An ex-senator called Trump backers "brownshirts," in case you wondered how the RNC's going

Former Sen. Gordon Humphrey (R-NH) hasn’t been a major national political figure for some time. While he was a leading conservative in the Senate from 1978 to 1990, he faded away after he declined to seek reelection that year, launching two failed gubernatorial bids and then seemingly retiring from politics altogether.

But he surged back into the limelight as a leading #NeverTrump delegate to the Republican National Convention. He told CNBC, "Trump is a sick sociopath. He has no conscience. No feelings of guilt, remorse, empathy or embarrassment. He has never apologized to Carly [Fiorina], the disabled reporter or Senator McCain on the horrible things he said about them. He has severe personality disorders and is not fit to be president."

And Humphrey was part of an unsuccessful effort to change the rules on the opening day of the convention to unbind delegates and thus, he and NeverTrumpers hoped, prevent the presumptive nominee from actually getting nominated. After much chaos on the convention floor the effort failed, with Republican leaders blocking a roll call vote on adopting the rules.

Afterward, Humphrey spoke to MSNBC's Jacob Soboroff and proceeded to all but call Trump and his supporters Nazis:

I sought to be recognized to raise a point of parliamentary inquiry and was immediately drowned out by people I would refer to as brownshirts in my surroundings. … You just saw the second most important item of business rushed through in a split second with no opportunity for debate, no opportunity for questions, no opportunity for points of order and no roll call vote although nine states under the rules requested a roll call vote, demanded a roll call vote, and should have been accorded that. So this was pretty shocking and shameful, I’ve seen a lot of, but this is not a meeting of the Republican National Committee. This is a meeting of brownshirts.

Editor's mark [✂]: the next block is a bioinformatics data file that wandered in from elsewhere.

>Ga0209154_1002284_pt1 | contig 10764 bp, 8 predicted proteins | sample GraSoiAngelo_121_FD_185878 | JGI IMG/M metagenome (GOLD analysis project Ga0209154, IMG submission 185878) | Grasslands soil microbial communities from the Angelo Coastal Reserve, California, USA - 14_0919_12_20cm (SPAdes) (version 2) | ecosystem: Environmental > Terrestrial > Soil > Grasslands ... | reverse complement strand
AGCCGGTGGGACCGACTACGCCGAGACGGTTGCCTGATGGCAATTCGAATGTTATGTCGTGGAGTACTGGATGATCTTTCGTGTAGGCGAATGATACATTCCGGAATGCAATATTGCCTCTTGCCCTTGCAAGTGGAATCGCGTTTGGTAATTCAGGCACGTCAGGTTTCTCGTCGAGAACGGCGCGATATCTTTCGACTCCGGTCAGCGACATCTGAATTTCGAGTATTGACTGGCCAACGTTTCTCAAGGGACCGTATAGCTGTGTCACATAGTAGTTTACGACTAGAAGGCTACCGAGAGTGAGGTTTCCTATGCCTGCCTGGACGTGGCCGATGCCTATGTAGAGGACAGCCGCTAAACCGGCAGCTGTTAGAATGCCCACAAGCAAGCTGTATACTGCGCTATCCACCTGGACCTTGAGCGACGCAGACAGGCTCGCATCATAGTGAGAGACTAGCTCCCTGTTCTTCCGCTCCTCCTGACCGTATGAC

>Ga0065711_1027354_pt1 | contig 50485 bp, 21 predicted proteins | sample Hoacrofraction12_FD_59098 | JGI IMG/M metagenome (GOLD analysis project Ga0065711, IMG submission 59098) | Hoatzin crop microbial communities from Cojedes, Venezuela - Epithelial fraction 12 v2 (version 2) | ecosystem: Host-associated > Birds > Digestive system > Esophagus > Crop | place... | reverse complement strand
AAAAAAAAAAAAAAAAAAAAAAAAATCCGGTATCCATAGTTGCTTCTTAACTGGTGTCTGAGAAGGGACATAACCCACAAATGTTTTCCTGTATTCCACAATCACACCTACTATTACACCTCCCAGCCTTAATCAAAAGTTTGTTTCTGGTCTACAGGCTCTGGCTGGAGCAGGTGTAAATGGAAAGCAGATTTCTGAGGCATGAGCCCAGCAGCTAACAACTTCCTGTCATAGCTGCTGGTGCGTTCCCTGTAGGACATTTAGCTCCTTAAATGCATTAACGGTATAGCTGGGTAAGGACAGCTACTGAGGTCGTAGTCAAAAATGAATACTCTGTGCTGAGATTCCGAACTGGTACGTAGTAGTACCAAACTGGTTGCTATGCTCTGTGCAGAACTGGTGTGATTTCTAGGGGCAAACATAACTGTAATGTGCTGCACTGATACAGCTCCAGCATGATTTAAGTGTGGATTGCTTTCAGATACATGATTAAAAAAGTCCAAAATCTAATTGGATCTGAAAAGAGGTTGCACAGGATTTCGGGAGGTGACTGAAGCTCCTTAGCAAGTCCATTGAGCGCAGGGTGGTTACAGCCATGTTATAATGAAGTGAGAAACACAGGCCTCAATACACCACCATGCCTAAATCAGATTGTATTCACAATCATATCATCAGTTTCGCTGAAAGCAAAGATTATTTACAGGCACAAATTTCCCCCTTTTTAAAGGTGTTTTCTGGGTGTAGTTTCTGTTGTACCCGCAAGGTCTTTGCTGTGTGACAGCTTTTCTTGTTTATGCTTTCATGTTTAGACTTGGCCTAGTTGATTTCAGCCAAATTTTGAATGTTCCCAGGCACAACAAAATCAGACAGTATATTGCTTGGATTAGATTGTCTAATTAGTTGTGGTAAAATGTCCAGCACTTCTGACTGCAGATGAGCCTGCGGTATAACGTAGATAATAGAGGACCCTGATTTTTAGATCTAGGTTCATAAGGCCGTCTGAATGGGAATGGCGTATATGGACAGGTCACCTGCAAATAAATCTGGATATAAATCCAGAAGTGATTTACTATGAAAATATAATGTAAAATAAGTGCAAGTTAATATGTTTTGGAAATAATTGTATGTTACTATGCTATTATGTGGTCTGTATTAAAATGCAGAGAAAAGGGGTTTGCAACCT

When Soboroff asked what Humphrey meant by "brownshirts," he made clear that he was referring to the Nazi SA paramilitary group:

I mean people who act like fascists. They might not be fascists, but they act like fascists they have the lack of manners of fascists, and in this respect they are only too reflective of Donald Trump himself.

Humphrey is no one’s idea of a moderate Republican and in particular is a very vocal social conservative. He infamously attacked Ronald Reagan for appointing an openly gay man to a White House panel on AIDS, saying, "Homosexuality, that is the practice of homosexuality, is immoral. And the consequences to our society from that immoral practice is AIDS." During the 1988 Republican convention, he promised to block any insufficiently conservative vice presidential pick, influencing George H.W. Bush’s selection of Dan Quayle. He was one of the most vocal anti-abortion senators of his time, and opposed a Martin Luther King Jr. holiday on the grounds that it was too expensive.

There are plenty of social conservatives in the NeverTrump world; Trump is, after all, a serial philanderer who flip-flopped on abortion and seems pretty comfortable with gay and even trans rights. But Humphrey’s fascism rhetoric ties the social conservative critique of Trump to that of neoconservatives, who couldn’t care less about abortion law but similarly zero in on the idea of Trump as a uniquely dangerous demagogue with dictatorial tendencies.

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